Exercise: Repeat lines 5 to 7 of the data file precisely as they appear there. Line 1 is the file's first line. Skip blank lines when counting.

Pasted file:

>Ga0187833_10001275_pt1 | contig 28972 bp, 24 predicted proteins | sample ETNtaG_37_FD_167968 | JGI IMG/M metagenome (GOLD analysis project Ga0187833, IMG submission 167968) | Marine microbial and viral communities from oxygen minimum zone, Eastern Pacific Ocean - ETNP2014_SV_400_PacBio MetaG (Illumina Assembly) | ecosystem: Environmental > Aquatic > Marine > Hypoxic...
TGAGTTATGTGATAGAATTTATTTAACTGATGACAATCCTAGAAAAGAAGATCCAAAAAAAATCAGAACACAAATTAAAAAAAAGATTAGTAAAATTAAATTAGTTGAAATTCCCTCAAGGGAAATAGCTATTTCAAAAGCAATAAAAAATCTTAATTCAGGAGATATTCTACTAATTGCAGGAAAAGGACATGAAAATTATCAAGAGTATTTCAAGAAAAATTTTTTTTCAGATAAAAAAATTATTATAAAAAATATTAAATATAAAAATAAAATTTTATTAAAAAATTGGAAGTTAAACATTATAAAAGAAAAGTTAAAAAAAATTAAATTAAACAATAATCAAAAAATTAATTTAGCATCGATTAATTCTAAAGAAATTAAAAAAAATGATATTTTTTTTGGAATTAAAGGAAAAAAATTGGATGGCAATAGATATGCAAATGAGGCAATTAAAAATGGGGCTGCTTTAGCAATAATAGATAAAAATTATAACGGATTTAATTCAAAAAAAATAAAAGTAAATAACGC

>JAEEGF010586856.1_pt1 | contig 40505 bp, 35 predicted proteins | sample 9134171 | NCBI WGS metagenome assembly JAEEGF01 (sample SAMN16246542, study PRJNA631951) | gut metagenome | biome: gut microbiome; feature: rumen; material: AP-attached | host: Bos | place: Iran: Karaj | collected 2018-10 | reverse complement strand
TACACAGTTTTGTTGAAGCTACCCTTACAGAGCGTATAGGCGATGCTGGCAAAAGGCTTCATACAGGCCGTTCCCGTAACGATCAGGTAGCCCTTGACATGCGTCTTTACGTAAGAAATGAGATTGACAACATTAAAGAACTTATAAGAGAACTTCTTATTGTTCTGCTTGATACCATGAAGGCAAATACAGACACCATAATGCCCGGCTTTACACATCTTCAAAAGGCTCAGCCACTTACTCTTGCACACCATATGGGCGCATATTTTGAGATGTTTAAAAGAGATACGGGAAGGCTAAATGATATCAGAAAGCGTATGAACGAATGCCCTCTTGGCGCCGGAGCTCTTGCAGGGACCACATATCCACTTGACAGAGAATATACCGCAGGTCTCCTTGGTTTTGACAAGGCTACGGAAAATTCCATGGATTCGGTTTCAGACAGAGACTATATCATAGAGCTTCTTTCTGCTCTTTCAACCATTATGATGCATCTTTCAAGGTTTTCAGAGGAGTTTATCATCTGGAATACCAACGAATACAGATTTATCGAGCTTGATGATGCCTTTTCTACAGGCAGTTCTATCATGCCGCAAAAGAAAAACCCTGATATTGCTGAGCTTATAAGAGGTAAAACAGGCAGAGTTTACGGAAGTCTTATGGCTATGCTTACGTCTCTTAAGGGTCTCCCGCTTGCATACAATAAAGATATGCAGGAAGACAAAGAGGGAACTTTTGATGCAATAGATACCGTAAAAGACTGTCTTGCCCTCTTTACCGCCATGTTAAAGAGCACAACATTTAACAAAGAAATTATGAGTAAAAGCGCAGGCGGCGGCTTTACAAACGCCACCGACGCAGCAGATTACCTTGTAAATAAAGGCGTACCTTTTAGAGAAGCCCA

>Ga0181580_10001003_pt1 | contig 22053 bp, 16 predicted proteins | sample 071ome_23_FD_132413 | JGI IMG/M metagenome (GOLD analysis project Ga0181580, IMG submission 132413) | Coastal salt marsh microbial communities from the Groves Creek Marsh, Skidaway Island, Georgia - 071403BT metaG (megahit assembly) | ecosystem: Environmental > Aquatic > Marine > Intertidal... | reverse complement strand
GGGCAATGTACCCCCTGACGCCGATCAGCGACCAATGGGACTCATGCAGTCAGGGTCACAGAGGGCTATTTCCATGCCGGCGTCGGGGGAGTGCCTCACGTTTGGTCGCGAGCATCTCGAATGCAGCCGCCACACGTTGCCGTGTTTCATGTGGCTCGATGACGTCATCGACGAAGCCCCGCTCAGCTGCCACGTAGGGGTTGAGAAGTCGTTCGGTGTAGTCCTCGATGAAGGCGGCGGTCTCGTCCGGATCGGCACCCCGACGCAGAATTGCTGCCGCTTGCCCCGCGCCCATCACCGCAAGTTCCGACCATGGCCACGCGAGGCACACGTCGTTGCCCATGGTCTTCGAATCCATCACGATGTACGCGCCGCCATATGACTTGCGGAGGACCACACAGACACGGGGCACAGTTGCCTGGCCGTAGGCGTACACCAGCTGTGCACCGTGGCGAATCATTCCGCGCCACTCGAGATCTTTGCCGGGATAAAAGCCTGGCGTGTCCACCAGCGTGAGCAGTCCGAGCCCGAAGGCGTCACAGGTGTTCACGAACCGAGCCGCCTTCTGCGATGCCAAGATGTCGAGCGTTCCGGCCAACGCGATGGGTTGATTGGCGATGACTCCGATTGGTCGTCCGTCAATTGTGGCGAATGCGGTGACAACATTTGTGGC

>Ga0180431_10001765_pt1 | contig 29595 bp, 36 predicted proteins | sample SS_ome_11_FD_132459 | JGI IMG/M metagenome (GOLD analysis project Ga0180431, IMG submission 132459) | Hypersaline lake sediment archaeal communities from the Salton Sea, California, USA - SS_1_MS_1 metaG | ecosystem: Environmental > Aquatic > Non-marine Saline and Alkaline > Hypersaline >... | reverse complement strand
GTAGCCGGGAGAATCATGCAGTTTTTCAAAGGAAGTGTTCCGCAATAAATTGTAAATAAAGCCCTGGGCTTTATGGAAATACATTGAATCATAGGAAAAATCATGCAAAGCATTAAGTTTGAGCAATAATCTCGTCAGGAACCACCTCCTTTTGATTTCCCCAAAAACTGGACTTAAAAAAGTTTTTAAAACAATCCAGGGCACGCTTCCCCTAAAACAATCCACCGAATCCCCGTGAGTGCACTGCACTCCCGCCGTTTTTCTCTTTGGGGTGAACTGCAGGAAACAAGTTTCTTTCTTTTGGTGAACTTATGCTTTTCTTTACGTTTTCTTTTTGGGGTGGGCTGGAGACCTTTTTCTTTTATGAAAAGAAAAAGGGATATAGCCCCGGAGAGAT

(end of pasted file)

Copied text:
>Ga0181580_10001003_pt1 | contig 22053 bp, 16 predicted proteins | sample 071ome_23_FD_132413 | JGI IMG/M metagenome (GOLD analysis project Ga0181580, IMG submission 132413) | Coastal salt marsh microbial communities from the Groves Creek Marsh, Skidaway Island, Georgia - 071403BT metaG (megahit assembly) | ecosystem: Environmental > Aquatic > Marine > Intertidal... | reverse complement strand
GGGCAATGTACCCCCTGACGCCGATCAGCGACCAATGGGACTCATGCAGTCAGGGTCACAGAGGGCTATTTCCATGCCGGCGTCGGGGGAGTGCCTCACGTTTGGTCGCGAGCATCTCGAATGCAGCCGCCACACGTTGCCGTGTTTCATGTGGCTCGATGACGTCATCGACGAAGCCCCGCTCAGCTGCCACGTAGGGGTTGAGAAGTCGTTCGGTGTAGTCCTCGATGAAGGCGGCGGTCTCGTCCGGATCGGCACCCCGACGCAGAATTGCTGCCGCTTGCCCCGCGCCCATCACCGCAAGTTCCGACCATGGCCACGCGAGGCACACGTCGTTGCCCATGGTCTTCGAATCCATCACGATGTACGCGCCGCCATATGACTTGCGGAGGACCACACAGACACGGGGCACAGTTGCCTGGCCGTAGGCGTACACCAGCTGTGCACCGTGGCGAATCATTCCGCGCCACTCGAGATCTTTGCCGGGATAAAAGCCTGGCGTGTCCACCAGCGTGAGCAGTCCGAGCCCGAAGGCGTCACAGGTGTTCACGAACCGAGCCGCCTTCTGCGATGCCAAGATGTCGAGCGTTCCGGCCAACGCGATGGGTTGATTGGCGATGACTCCGATTGGTCGTCCGTCAATTGTGGCGAATGCGGTGACAACATTTGTGGC

>Ga0180431_10001765_pt1 | contig 29595 bp, 36 predicted proteins | sample SS_ome_11_FD_132459 | JGI IMG/M metagenome (GOLD analysis project Ga0180431, IMG submission 132459) | Hypersaline lake sediment archaeal communities from the Salton Sea, California, USA - SS_1_MS_1 metaG | ecosystem: Environmental > Aquatic > Non-marine Saline and Alkaline > Hypersaline >... | reverse complement strand